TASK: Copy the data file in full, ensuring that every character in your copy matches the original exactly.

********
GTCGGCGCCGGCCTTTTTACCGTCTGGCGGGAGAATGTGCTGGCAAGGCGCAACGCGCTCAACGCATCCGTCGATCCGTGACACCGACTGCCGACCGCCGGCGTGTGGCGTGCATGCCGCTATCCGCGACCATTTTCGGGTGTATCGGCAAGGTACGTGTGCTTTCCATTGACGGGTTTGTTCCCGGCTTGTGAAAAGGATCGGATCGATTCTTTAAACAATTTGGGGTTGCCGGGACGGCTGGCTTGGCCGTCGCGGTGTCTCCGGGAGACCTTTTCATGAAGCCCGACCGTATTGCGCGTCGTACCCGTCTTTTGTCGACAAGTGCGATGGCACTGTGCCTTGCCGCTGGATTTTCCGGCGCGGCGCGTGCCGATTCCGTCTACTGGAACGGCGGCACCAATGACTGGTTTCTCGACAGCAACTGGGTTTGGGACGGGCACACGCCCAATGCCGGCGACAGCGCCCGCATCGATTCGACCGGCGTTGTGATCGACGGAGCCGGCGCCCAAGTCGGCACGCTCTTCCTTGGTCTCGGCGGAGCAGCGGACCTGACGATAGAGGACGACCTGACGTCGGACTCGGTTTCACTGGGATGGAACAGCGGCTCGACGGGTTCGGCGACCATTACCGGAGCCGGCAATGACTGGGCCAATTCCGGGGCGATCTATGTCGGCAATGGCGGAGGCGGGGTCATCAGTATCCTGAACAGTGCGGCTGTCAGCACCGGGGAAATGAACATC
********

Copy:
GTCGGCGCCGGCCTTTTTACCGTCTGGCGGGAGAATGTGCTGGCAAGGCGCAACGCGCTCAACGCATCCGTCGATCCGTGACACCGACTGCCGACCGCCGGCGTGTGGCGTGCATGCCGCTATCCGCGACCATTTTCGGGTGTATCGGCAAGGTACGTGTGCTTTCCATTGACGGGTTTGTTCCCGGCTTGTGAAAAGGATCGGATCGATTCTTTAAACAATTTGGGGTTGCCGGGACGGCTGGCTTGGCCGTCGCGGTGTCTCCGGGAGACCTTTTCATGAAGCCCGACCGTATTGCGCGTCGTACCCGTCTTTTGTCGACAAGTGCGATGGCACTGTGCCTTGCCGCTGGATTTTCCGGCGCGGCGCGTGCCGATTCCGTCTACTGGAACGGCGGCACCAATGACTGGTTTCTCGACAGCAACTGGGTTTGGGACGGGCACACGCCCAATGCCGGCGACAGCGCCCGCATCGATTCGACCGGCGTTGTGATCGACGGAGCCGGCGCCCAAGTCGGCACGCTCTTCCTTGGTCTCGGCGGAGCAGCGGACCTGACGATAGAGGACGACCTGACGTCGGACTCGGTTTCACTGGGATGGAACAGCGGCTCGACGGGTTCGGCGACCATTACCGGAGCCGGCAATGACTGGGCCAATTCCGGGGCGATCTATGTCGGCAATGGCGGAGGCGGGGTCATCAGTATCCTGAACAGTGCGGCTGTCAGCACCGGGGAAATGAACATC